* For the most part, clearing agents used for the clearing step have the same refractive index as proteins. Therefore, as a result of the clearing process, the tissue becomes more translucent. This is an important characteristic during clearing as it highlights how effective the process was.
* Clearing also helps in removing excess fat and thus contributes to effective infiltration.
This is the last step of tissue processing and involves infiltrating the tissue with paraffin. Here, the paraffin penetrates the tissue and gradually infiltrates the spaces that were occupied by the clearing agent.
The following steps can be used for this part of tissue processing:
· Fill the container/vial with about three-quarters of melted paraffin
· Incubate at 58-60 degrees C for about an hour
· Carefully discard the paraffin and then repeat this procedure with fresh paraffin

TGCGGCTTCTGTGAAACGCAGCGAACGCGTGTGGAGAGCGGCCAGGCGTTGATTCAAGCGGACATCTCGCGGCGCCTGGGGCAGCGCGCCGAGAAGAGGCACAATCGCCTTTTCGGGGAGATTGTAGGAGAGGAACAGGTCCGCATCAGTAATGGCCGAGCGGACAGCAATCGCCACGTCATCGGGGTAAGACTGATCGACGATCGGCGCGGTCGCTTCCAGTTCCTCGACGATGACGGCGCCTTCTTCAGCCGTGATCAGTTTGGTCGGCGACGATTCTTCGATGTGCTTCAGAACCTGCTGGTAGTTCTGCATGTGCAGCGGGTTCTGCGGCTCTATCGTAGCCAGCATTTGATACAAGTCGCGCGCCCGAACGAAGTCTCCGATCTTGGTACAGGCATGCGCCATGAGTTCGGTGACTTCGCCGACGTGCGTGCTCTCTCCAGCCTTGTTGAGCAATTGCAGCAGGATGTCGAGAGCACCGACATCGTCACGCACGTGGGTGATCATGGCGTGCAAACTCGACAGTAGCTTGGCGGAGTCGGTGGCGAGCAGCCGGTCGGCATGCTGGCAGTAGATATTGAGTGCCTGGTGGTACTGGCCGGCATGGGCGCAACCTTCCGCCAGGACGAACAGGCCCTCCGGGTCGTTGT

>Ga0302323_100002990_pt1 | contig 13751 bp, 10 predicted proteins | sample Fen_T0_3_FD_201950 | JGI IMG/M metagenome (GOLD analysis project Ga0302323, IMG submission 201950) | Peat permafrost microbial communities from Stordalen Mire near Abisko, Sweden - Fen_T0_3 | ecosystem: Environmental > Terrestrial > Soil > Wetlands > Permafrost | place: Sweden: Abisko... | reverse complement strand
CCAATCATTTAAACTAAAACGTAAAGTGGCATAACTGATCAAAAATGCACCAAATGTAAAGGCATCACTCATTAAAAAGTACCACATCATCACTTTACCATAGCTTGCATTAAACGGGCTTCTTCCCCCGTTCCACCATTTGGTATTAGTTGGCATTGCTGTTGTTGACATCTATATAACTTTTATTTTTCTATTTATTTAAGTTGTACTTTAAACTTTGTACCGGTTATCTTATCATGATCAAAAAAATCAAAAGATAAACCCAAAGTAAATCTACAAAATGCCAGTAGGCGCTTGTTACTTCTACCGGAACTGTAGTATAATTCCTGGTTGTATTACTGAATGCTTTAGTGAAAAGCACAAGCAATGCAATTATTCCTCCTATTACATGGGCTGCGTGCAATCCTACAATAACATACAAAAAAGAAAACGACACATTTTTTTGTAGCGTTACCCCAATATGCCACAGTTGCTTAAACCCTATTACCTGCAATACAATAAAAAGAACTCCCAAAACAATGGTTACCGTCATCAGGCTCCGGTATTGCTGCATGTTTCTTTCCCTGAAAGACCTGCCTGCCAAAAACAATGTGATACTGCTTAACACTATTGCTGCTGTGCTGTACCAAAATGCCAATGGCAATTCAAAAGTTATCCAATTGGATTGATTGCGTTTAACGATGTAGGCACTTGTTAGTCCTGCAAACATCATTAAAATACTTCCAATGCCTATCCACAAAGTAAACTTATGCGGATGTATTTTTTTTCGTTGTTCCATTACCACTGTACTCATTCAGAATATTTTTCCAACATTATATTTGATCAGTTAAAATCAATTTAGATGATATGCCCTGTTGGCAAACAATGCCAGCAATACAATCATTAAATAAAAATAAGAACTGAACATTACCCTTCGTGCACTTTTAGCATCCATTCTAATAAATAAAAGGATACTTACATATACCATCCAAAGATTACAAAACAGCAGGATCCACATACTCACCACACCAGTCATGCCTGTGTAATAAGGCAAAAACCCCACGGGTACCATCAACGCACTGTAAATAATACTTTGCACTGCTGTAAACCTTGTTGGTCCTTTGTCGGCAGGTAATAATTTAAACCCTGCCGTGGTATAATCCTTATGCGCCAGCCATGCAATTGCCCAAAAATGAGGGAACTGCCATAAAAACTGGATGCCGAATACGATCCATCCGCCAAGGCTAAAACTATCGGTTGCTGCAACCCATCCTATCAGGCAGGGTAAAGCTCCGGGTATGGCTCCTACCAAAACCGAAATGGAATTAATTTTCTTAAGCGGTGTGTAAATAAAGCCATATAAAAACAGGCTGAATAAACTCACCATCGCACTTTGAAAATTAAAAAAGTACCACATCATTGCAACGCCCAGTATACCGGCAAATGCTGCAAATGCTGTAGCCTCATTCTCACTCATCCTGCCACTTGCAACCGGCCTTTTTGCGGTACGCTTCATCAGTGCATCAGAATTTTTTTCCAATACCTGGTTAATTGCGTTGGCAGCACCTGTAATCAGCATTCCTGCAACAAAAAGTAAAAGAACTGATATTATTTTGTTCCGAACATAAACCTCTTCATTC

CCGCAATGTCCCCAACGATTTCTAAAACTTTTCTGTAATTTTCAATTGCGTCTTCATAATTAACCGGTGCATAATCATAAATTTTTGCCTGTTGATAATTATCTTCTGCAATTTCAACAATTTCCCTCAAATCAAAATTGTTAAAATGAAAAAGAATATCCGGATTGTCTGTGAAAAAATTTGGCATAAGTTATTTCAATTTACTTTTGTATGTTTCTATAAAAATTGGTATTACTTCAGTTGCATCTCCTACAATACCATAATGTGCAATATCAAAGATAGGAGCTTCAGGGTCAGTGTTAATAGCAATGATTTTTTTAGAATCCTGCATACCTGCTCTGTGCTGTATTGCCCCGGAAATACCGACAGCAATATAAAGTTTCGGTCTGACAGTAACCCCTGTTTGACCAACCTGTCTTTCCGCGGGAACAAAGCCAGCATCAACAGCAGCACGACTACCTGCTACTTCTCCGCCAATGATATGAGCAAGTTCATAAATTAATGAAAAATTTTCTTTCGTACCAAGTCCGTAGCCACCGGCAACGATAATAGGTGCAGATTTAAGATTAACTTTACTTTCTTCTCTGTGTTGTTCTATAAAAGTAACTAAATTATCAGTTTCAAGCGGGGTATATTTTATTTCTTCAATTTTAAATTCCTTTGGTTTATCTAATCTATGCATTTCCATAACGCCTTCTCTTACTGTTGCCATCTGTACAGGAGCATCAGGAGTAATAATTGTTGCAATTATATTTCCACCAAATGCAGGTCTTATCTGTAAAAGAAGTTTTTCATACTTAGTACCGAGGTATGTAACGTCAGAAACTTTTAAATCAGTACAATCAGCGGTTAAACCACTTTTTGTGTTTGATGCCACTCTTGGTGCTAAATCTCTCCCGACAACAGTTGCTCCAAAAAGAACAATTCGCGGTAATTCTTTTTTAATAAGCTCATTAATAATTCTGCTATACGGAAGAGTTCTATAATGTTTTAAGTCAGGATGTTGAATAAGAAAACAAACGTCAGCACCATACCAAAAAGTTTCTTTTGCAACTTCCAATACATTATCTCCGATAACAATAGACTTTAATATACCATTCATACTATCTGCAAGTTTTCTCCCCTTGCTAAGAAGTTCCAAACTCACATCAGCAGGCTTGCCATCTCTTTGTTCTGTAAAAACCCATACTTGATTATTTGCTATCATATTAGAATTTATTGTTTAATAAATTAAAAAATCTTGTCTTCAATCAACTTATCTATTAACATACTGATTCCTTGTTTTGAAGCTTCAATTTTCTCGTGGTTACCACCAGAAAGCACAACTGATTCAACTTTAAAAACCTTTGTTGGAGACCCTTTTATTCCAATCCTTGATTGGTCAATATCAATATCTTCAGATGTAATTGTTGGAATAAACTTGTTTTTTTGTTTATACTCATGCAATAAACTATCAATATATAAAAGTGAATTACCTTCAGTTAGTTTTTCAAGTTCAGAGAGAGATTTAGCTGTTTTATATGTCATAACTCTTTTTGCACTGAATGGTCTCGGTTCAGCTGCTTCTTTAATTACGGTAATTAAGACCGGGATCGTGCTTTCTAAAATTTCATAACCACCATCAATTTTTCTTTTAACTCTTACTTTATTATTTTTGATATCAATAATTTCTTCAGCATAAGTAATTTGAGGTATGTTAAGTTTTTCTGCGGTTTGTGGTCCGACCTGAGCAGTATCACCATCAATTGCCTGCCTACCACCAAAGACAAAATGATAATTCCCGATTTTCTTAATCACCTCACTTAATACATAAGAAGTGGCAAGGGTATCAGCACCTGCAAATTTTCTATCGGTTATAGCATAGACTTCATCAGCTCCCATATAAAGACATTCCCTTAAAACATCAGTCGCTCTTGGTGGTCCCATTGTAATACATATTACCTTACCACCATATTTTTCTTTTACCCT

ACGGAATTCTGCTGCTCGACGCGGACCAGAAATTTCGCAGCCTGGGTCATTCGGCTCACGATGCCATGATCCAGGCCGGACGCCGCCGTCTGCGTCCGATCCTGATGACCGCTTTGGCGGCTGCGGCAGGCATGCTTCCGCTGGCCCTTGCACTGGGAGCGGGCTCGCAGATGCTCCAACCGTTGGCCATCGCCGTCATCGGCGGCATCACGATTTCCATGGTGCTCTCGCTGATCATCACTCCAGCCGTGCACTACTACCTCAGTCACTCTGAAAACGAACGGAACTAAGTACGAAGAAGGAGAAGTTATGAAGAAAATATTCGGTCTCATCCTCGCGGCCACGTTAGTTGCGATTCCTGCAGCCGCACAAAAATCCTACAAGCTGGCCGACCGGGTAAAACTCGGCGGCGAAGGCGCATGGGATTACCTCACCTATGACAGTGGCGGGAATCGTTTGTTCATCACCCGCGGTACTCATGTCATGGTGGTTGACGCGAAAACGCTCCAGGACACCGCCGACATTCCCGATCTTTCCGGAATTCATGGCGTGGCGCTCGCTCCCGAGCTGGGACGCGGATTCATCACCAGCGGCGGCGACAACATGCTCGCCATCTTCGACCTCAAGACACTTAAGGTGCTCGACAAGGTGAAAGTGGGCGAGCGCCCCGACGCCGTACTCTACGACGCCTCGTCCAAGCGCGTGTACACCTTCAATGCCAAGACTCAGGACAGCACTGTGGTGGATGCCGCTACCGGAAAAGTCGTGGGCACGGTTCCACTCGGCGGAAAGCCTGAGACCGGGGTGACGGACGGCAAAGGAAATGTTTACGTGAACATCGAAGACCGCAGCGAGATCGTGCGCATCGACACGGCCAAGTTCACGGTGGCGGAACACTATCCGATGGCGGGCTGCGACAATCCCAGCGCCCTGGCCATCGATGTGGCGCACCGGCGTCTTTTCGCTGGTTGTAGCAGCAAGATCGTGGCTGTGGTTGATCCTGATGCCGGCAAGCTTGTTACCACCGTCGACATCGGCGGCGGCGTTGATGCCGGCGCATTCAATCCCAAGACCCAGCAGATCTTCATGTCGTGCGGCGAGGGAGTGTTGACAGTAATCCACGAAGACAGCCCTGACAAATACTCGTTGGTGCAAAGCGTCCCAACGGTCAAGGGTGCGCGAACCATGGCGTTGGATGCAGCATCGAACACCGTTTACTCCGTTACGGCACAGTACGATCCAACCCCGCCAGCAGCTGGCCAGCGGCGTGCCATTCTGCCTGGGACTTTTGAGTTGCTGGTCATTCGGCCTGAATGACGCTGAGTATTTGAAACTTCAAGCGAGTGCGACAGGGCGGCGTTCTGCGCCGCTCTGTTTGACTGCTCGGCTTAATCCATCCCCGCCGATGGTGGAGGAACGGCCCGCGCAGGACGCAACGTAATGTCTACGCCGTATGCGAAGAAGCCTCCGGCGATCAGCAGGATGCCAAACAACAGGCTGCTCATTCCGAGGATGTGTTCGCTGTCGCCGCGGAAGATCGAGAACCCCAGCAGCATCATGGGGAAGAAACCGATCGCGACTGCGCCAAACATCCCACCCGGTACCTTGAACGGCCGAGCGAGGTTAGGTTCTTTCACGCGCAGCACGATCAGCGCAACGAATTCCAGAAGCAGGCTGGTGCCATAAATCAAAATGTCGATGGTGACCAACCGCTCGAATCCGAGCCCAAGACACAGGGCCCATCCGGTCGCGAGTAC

* On the other hand, infiltration/impregnation may be carried out by incubating the tissue in paraffin wax for 15 minutes. This is then repeated using fresh paraffin wax three more times. This ensures that the clearing agent is completely removed while the paraffin occupies the empty spaces.
* The typical paraffin wax is liquid at temperatures of about 60 degrees C. This temperature allows liquid wax to be impregnated into the tissue. Following the series of infiltration, the tissue is allowed to cool at 20 degrees C so that it can solidify.
Embedding - This is the last part of tissue processing and is included as part of infiltration in some books. Also known as blocking out, embedding involves blocking (forming a block) the infiltrated specimen so that it can then be clamped for sectioning. During blocking, a mold is first filled with wax (molten wax) and the specimen/tissue placed into the mold. The medium is then allowed to solidify.
This process involves placing the tissues at the bottom of the mold and immersing them in melted paraffin at temperatures above the melting point of the paraffin. The paraffin is then rapidly cooled so that it can solidify. This may involve placing the mold in a refrigerator (at -5 degrees C) or quickly immersing it in cold water. At this point, the tissue is hardened as ready for sectioning.